Note: As a Thai beginner, you might think you simply should adapt this technique and always drop all pronouns, as this technique can be used in all types of situations. But that conclusion would be wrong. This technique will only get you through part of the conversation. As soon as topics get more complicated you still need to use pronouns for clarity and to avoid ambiguity.

Thai is a pronoun-dropping language (or short pro-drop language), similar to Japanese, Chinese, Hindi, Arabic, Turkish, Spanish, and many other languages.

Dropping pronouns is something Thai people do very often. The simple rule is, if you can derive the pronoun out of context, you can drop it.

For example, instead of

A: How are you? - คุณ สบายดี ไหม ครับ ?
B: I am fine.         - ฉัน สบายดี ค่ะ

you often only hear: 

A: How are? - สบายดี ไหม ครับ ?
B: fine.          - สบายดี ค่ะ

In the short conversation above it is clear from the context, that A is asking B, and B is talking about herself. 

7. nickname- both sexes, not formal

your nickname Speaker
female male
Talking to
a lover ok ok
friends ok ok
colleagues ok ok
high status not appropriate not appropriate
  • Using your nickname is fine in most - except in very formal - situations. 
  • It is also one of the few ways men can refer to themselves when talking to a lover.

8. น้อง and พี่ - polite pronouns - both sexes, all types of situations

One way to get around the complications of finding the right pronoun for the situation is to rely on pronouns that depend on your age difference.

If you are older, you can refer to yourself as พี่ (older person) and to the other party as น้อง (younger person).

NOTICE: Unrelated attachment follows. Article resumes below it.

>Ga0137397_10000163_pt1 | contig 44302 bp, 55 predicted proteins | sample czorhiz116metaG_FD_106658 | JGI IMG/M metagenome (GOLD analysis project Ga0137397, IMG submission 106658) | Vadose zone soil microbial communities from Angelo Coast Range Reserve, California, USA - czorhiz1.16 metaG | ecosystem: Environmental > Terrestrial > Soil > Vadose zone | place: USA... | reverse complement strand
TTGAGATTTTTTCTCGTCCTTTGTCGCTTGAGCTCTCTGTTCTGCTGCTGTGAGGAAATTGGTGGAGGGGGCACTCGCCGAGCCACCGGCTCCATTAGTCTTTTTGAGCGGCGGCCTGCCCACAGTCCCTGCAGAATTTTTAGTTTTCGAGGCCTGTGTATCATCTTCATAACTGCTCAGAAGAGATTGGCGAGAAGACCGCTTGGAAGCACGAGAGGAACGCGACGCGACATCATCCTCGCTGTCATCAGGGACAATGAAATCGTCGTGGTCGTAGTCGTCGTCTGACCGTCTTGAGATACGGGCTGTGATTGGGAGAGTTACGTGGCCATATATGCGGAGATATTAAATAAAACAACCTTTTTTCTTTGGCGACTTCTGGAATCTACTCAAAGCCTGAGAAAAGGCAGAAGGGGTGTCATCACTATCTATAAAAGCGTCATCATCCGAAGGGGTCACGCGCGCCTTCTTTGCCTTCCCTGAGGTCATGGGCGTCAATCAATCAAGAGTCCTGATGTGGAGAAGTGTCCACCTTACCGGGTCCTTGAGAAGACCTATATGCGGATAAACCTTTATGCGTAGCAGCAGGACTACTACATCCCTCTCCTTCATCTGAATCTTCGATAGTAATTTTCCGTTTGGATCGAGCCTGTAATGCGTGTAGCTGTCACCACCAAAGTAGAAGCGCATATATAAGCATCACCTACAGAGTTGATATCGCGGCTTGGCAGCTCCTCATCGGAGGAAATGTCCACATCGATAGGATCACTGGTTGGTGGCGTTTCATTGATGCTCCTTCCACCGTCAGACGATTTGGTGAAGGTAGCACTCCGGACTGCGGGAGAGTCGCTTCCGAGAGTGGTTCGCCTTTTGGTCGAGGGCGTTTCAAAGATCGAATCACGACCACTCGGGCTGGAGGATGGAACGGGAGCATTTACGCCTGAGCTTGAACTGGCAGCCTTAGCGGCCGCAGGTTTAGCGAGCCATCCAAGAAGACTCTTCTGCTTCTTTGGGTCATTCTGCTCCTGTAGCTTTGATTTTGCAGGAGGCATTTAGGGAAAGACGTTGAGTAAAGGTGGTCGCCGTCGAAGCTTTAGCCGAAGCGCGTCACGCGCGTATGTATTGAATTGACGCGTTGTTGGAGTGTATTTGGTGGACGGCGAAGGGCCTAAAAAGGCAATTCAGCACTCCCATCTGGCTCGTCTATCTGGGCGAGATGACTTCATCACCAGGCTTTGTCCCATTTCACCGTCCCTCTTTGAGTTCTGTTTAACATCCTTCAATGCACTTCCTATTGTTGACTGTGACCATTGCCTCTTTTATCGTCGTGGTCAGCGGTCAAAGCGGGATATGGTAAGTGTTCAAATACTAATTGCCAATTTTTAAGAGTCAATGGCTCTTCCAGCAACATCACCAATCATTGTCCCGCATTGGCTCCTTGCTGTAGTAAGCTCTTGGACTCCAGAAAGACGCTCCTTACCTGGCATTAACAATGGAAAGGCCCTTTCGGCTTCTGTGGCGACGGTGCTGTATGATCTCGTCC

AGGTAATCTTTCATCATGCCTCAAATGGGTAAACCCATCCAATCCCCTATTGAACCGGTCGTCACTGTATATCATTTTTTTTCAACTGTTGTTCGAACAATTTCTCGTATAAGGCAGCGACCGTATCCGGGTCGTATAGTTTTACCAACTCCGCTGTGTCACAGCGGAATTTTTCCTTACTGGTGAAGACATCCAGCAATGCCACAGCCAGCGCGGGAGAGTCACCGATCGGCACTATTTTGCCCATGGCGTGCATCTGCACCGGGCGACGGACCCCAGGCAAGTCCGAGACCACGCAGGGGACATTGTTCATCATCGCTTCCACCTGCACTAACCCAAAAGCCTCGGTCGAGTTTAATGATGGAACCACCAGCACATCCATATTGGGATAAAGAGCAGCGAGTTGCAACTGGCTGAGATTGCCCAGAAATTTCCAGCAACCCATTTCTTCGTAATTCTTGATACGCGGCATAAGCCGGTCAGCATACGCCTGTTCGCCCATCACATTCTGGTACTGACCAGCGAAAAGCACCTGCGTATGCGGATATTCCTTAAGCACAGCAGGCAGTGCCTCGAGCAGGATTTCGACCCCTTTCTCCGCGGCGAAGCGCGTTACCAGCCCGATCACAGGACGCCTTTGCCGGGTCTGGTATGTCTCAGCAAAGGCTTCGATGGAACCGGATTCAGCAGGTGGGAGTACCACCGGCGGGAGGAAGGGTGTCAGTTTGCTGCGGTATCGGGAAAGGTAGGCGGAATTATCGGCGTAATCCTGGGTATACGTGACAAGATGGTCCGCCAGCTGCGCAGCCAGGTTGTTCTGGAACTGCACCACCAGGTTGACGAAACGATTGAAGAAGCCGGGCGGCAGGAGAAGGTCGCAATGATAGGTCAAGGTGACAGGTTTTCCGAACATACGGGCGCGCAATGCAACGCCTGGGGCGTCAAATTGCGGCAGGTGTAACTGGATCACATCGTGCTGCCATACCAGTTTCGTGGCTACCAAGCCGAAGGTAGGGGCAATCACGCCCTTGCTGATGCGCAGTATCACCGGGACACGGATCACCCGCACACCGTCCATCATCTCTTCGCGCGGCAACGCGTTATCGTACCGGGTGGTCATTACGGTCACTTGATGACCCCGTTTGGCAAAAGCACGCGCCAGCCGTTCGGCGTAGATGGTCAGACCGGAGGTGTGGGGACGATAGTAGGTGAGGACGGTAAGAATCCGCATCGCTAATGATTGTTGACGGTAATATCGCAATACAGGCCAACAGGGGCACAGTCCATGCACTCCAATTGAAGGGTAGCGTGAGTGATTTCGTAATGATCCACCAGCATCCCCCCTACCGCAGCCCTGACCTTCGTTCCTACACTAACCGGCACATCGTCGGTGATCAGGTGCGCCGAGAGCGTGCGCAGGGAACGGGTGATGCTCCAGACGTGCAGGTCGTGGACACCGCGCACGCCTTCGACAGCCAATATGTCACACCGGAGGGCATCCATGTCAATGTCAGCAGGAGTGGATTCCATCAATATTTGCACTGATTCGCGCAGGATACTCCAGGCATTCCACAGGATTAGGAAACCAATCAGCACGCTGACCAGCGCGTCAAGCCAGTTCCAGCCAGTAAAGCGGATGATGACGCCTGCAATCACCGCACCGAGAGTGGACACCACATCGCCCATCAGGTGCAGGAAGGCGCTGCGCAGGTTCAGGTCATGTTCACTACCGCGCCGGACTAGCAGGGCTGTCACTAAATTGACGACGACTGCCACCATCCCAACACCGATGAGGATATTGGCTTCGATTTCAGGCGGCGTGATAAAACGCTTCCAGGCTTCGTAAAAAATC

If you are younger, you flip it around and refer to yourself as น้อง (younger person) while referring to the other party as พี่ (older person).

This is appropriate in most informal situations.

9. using your title - both sexes, formal & normal

If you have a title like อาจารย์ (professor) or ครู (teacher), you can use it in formal situations and e.g. when talking to colleagues. It might sound overly formal when talking to friends, though.

Even more Thai pronouns for I (very advanced)

So there are even more pronouns for "I" used by Thai speakers. But these appear in very specific situations, so you are very unlikely to encounter them. Also, for most Thai learners, they are of very limited use.

10. เค้า - by young people with close friends

  • can be used by both sexes
  • Also means he/she/they, as เค้า is a variation of เขา .
  • Should only be used with close friends, boyfriends/girlfriends/partners.
  • Paired with the pronoun ตัว เอง for "you".

11. กู - vulgar

  • กู is seen as vulgar. You should not it unless you are ready to pick a fight. It is used by both sexes, mainly by teenagers or mobsters who try to be tough. 

12. ข้า - vulgar and outdated

  • similar to กู , ข้า is seen as vulgar. It is seldom used in modern Thai, you mainly find it in literature. So only if you want to sound like an old-fashioned mobster, ready to get beaten up, go ahead and use it. Or better not.

13. อั๊ว - only if you are Chinese-Thai

  • อั๊ว is of Chinese origin and used by some Chinese-Thai speakers of both sexes in informal situations. It can sound harsh if used by non-Chinese-Thai. If a Thai learner would use it, it definitely would confuse people why you are using it. So better don't.

14. ข้าพเจ้า - in contracts and speeches

  • ข้าพเจ้า is used by both sexes in formal speeches or contracts. It is more often seen in written form than heard aloud. You don't use it in day-to-day life.

15. ข้าพพระพุทธเจ้า - when addressing the Royal Family

  • ข้าพพระพุทธเจ้า is used by both sexes when addressing members of the Thai Royal Family. It can sometimes be seen in Facebook posts addressing the Royal Family, like congratulations, etc.
  • Don't use it for fun! If you say this word in the wrong context, it can be interpreted as disrespectful towards the Royal Family. This is a criminal offense in Thailand! 
  • So, unless you are in the presence of a member of the Royal Family, do not use this word. And if you do have that honor, make sure you prepare yourself well, as there are many other protocols to observe.